A seminar on More than human living
“Our own survival depends on understanding that not only are we coupled to our own conceptualisation of ecosystems and ecological order, but also to embodiments of our own ways of thinking about them and acting on them”
Peter Harries-Jones, Recursive Vision: Ecological Understanding and Gregory Bateson, Pg 8
Stories of our technologies have always been central to our ways of world-making. This semester, we turn to a different set of stories of design and technology that emerged from the biological turn in systems theory beginning in the 1950s, where design disciplines were part of a broader conversation on what it means to work with the living qualities of ecological systems, whether they were environmental systems, social systems, or minds (human and other than human). This strand of inquiry presented a direct challenge to mechanistic ideas of technology perpetuated by modernity. It challenged faulty assumptions around information and energy feedback loops in living systems, notions of time and change, and models of learning, knowing and action.
In this seminar, we would engage in a critical reading and designerly inquiry, exploring ways this body of thought can enrich how you engage living systems in your design/ architecture / urban design/media design/ interaction design/ computation/ practices. The reading group introduces selected texts from several fields (systems theory, cybernetics, Gaia theory, computation, material studies, philosophy, and design) and would be supplemented by an immersive experience of working on a site in Erfurt (Lehmgrube) with a clay-bee insect habitat as part of an existing building wall that is soon to be demolished and relocated. This exercise would promote reflection on questions such as:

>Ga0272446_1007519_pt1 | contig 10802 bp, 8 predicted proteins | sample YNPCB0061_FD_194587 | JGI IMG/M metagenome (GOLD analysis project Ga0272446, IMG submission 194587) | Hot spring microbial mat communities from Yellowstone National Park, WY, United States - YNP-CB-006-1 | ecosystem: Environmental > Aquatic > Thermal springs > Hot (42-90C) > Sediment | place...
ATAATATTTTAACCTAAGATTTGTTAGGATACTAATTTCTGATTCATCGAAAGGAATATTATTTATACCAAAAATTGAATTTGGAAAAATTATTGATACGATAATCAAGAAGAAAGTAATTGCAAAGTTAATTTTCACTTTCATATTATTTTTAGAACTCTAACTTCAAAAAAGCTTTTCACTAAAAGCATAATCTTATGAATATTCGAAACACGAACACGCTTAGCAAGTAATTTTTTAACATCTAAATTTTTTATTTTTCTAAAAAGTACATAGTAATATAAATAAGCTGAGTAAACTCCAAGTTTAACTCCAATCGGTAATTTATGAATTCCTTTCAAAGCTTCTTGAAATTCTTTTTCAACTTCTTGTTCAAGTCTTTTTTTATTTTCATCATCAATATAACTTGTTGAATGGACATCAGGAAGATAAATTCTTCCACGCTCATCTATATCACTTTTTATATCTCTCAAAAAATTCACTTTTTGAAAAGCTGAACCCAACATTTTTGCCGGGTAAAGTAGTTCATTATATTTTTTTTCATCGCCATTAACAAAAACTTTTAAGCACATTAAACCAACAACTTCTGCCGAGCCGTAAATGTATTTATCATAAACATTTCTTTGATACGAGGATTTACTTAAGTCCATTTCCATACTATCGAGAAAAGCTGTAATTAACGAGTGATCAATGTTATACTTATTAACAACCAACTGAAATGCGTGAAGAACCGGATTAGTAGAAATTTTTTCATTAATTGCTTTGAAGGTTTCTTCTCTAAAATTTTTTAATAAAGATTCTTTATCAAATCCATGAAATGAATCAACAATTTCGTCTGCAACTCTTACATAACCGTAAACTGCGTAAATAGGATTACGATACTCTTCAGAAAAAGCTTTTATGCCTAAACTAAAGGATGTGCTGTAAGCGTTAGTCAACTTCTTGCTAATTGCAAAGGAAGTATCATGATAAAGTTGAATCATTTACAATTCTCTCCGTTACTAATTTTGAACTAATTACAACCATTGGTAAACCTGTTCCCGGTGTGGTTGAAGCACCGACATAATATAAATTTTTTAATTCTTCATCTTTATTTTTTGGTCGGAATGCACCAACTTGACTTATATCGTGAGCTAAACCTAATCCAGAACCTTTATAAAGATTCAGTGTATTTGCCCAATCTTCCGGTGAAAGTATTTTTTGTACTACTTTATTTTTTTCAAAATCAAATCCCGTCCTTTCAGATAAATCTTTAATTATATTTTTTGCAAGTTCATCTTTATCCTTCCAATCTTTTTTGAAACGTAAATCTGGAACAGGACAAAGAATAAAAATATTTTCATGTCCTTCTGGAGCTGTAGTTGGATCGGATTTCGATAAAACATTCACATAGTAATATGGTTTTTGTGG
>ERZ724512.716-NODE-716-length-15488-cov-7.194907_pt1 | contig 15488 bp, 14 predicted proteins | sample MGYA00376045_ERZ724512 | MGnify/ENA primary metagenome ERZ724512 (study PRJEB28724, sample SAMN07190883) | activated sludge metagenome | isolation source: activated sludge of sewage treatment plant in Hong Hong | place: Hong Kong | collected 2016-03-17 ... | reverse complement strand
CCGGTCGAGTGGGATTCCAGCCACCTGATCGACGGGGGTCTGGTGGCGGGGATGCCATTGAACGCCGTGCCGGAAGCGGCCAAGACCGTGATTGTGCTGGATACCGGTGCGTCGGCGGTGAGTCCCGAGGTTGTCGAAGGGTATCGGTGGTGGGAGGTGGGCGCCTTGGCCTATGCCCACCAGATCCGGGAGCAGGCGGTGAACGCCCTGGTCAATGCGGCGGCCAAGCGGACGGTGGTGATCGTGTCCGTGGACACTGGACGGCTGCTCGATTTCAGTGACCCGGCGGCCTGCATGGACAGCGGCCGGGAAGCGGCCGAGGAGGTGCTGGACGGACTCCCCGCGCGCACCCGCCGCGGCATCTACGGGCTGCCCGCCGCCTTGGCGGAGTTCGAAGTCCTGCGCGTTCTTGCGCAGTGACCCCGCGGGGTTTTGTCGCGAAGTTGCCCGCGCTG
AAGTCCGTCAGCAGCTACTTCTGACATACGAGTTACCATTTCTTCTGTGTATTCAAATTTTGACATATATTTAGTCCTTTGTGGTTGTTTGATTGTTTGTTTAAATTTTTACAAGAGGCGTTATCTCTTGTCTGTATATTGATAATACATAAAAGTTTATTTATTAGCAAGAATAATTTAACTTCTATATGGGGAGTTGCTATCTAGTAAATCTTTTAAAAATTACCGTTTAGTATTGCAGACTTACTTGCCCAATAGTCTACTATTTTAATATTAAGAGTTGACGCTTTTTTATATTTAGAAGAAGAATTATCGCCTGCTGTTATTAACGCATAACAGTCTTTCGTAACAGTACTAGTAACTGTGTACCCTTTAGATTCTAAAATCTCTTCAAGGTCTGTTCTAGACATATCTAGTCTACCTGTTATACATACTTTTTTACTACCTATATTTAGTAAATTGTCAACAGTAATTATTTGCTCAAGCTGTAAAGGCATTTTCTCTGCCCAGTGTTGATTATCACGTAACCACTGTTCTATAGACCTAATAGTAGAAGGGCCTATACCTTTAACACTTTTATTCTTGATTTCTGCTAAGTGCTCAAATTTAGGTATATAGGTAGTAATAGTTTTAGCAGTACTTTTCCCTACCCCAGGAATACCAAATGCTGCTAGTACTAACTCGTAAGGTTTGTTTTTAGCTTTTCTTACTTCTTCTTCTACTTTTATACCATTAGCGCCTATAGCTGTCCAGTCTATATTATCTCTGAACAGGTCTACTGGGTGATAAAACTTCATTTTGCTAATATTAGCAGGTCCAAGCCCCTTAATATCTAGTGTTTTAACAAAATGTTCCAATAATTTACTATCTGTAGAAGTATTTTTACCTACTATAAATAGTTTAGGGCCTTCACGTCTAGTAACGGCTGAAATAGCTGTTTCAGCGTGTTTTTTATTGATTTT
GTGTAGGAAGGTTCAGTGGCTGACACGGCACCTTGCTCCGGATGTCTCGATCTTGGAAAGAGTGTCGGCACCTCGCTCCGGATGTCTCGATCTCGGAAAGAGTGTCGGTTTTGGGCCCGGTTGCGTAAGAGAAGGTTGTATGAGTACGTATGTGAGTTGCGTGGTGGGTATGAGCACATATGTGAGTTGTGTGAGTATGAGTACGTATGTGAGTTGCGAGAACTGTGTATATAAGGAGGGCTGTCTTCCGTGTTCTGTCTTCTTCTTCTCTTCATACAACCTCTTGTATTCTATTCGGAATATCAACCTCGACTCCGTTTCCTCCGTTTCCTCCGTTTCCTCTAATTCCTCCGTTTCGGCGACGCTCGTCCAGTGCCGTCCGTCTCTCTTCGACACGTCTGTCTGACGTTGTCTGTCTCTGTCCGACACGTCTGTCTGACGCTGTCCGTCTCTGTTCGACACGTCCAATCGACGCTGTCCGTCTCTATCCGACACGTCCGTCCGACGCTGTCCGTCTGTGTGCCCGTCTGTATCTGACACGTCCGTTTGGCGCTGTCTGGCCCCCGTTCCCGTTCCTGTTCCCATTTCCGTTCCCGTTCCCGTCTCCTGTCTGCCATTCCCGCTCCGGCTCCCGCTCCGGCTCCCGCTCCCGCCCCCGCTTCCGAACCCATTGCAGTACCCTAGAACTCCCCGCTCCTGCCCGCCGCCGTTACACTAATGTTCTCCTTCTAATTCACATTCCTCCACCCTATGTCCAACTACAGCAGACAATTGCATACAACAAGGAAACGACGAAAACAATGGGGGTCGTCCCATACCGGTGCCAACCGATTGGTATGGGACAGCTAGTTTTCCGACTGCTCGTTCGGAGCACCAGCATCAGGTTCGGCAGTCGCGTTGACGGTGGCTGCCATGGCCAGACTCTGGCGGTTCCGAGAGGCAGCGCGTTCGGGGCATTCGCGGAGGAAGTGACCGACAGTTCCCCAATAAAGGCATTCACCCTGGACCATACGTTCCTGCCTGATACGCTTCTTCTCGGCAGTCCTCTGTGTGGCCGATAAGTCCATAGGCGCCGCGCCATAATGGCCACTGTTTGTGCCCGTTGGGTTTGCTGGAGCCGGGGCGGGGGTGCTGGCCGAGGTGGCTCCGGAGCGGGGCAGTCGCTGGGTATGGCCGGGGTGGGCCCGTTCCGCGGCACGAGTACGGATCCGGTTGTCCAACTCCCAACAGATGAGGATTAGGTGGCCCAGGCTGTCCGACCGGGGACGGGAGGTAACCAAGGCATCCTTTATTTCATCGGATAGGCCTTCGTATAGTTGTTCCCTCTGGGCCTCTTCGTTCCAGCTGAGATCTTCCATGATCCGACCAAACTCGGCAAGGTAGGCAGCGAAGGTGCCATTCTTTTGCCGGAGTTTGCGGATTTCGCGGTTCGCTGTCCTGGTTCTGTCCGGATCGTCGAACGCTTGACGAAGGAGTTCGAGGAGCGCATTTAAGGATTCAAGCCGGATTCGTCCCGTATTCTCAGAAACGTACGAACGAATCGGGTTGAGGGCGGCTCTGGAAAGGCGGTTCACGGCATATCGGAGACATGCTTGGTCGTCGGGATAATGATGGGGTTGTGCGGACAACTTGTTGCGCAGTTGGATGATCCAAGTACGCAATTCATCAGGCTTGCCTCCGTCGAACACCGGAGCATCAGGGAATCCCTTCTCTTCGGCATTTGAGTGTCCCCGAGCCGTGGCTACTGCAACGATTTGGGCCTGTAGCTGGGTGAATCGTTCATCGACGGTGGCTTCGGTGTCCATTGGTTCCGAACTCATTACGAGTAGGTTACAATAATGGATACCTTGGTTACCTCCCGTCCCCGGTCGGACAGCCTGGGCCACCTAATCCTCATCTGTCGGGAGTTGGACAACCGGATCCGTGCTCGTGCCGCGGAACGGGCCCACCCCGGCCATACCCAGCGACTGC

(1) How can we work with the clay-bee ecology in ways that are responsive to its living properties?
(2) Are their ways of researching such a living ecology that enable other ways of thinking about design and technology? In what ways does this experiment help ways of thinking about technology and ecology in relation to the multiple cosmologies of a ‘world where many worlds fit’?
(3) What are the ethical and political implications of such an approach? How does this contribute to current discussions on sustainability and transformation seeking to move away from problematic stories of modernity, technology, and progress?
All interested are welcome!
Seminar Team: Dulmini Perera, Stefanie Huthöfer, Hartmut Lipprandt, Michael Kockelmann, Florian Tudzierz
with a guest talk by Marie Davidová and Claudia Valverde
Date: October 2023